With two big stars who have become Hollywood boxing royalty and an intriguing premise brimming with potential, Grudge Match could have been a ripper of a comedy if they really went for it. But in the end they chose to play it safe and the result is a decent albeit uninspiring effort that’s only marginally amusing and completely forgettable.

2.5 stars out of 5

Movie Review: Argo (2012)

October 23, 2012 in Movie Reviews, Reviews

Argo, Ben Affleck’s latest film, proves two things. One, he is still a mediocre actor. And two, he is developing into one heck of a director.

Following on from one of my favourite films from 2010, The Town, Affleck returns to the director’s chair for Argo, a film about the 1979 Iran hostage crisis where 52 Americans at the US Embassy in Tehran were held hostage by Islamist students and militants.

The movie itself centers on a fascinating but lesser-known aspect of a side story to the crisis in which US involvement was not declassified until 1997. Affleck plays Tony Mendez, a CIA operative tasked with finding a way to bring back six Americans who escaped the embassy at the start of the crisis and took refuge at the home of the Canadian ambassador (Victor Garber). At a time where the six Americans would likely be tortured and killed if discovered, Mendez concocted a plan that would have been unbelievable had it not been true: producing a fake sci-fi movie.

The timing was perfect, given Star Wars had taken off and Hollywood producers were scrambling to make rip-offs. But of course, if it were so easy to get them out the film would not be two hours long.

Argo doesn’t have much of that stuff you see in action films these days, but it’s still incredibly tense and exciting all the way through. The background and context to the crisis is swiftly and effectively dealt with at the beginning, and the initial scenes of the civil unrest expertly generate a genuine sense of terror and panic that lingers on for the rest of the film.

It could have been very easy for this film to become dull and stagnant, but Affleck sustains the tension through a series of well-crafted incidents and conversations, ensuring viewers never lost track of what was at stake and the imminent danger the Americans were in at all times. Needless to say, things were probably never that tense in real life, but that’s why this is a movie.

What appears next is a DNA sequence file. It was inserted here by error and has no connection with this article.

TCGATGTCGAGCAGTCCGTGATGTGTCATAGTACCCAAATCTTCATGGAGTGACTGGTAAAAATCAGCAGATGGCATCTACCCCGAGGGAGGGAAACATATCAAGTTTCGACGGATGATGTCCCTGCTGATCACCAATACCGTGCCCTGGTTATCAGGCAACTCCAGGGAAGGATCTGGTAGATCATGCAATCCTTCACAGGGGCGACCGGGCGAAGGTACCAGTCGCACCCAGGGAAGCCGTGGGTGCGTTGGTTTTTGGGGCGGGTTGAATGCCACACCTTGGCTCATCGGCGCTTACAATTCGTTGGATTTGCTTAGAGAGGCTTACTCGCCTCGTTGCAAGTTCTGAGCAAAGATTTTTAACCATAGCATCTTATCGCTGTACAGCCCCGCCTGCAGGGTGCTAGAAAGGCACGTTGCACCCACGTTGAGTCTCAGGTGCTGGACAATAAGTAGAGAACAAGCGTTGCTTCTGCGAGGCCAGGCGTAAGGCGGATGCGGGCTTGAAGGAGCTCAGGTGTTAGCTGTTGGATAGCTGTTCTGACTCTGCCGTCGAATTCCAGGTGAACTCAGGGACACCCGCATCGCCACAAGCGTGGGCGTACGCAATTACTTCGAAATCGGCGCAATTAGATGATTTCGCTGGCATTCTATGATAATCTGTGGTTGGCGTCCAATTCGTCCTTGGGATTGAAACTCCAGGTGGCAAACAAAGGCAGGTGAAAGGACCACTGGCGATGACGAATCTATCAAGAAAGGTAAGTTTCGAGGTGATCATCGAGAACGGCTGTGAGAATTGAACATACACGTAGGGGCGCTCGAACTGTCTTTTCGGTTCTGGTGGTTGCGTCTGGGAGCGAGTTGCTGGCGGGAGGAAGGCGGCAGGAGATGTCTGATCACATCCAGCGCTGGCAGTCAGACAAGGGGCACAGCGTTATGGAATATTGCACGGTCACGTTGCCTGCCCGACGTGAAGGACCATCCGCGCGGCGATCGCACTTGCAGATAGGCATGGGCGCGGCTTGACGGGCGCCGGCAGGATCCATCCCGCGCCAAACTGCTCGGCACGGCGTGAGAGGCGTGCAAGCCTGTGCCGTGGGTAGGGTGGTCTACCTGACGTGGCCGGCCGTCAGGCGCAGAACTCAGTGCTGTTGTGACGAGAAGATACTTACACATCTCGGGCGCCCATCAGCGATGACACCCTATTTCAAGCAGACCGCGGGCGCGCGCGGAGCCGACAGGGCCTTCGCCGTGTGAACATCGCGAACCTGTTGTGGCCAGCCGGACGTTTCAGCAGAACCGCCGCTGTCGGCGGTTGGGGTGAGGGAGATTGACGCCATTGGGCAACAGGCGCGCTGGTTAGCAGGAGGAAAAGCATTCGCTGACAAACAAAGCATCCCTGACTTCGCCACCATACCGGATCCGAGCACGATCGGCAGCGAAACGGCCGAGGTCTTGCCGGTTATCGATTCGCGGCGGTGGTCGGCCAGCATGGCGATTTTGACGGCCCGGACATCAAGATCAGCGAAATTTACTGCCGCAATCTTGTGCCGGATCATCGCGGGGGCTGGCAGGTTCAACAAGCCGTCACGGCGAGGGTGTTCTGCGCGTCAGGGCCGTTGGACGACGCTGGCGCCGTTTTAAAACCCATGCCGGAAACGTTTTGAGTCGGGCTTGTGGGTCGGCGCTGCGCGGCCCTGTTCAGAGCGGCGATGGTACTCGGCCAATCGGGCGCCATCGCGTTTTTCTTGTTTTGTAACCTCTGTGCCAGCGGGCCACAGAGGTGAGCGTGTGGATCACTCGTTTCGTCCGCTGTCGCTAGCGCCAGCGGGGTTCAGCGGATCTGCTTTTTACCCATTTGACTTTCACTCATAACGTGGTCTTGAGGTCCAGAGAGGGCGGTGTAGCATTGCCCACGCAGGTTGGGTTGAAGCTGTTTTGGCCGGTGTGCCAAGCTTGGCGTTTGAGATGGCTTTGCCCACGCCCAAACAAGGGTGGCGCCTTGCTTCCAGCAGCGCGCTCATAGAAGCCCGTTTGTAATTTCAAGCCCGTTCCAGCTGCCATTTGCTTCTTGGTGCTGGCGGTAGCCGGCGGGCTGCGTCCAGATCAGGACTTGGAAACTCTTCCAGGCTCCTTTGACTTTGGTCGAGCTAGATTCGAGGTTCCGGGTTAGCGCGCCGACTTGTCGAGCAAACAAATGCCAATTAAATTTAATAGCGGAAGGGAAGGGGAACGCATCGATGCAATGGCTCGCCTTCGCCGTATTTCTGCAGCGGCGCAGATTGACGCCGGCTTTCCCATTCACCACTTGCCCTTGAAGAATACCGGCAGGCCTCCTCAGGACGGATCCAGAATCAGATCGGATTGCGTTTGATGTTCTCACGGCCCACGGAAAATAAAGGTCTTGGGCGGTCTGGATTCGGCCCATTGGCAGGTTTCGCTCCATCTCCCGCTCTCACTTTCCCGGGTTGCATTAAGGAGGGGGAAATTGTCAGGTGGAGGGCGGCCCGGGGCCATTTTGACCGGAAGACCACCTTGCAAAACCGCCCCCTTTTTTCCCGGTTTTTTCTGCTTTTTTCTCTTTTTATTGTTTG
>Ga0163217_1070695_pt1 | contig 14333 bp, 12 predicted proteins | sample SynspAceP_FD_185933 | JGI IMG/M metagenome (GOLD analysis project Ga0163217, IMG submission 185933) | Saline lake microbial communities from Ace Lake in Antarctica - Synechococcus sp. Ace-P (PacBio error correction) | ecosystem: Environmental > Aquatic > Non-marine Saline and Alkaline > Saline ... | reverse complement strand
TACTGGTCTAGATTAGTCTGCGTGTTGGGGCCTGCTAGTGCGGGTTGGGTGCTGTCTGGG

Credit has to go to Affleck for his brilliantly authentic recreation of 1979 Tehran, which as the end credits showed paid painstaking attention to detail. Everything from the architecture, the clothing and the hairstyles brought me back to those times, and I wasn’t even born then!

The performances from the all-star cast were solid. The ever-present Bryan Cranston (sorry, Heisenberg) was subtle as Jack O’Donnell, Mendez’s supervisor, and yet electrifying when he needed to be. Breaking Bad has already proven Cranston to be one of the greatest TV actors of all-time, and I hear maybe Argo has given him some Oscar buzz. John Goodman, who plays Hollywood make-up artist John Chambers, and Alan Arkin, who plays  director Lester Siegel, provide some of the more lighthearted moments and are both excellent.

As for the six US diplomats, the only actors I recognised were Tate Donovan (best known for being engaged to Jennifer Aniston and Sandra Bullock) and Clea DuVall (whom I will always associate with The Faculty), but all of them were very good.

As it turned out, the weakest link was probably Affleck himself as Mendez. Apart from the lack of a physical resemblance (everyone else was pretty spot on), Affleck played Mendez with his usual “blank” face and unlayered line delivery. Perhaps I’m being a little harsh and perhaps the muted performance was intentional, but to be honest I never really felt as much for his character as I probably should have.

Overall, Argo is unquestionably compelling cinema and solidifies Affleck’s reputation as a director who knows how to craft impeccable dramas filled with thrills and style. I can’t wait to see what he comes up with next.

4 stars out of 5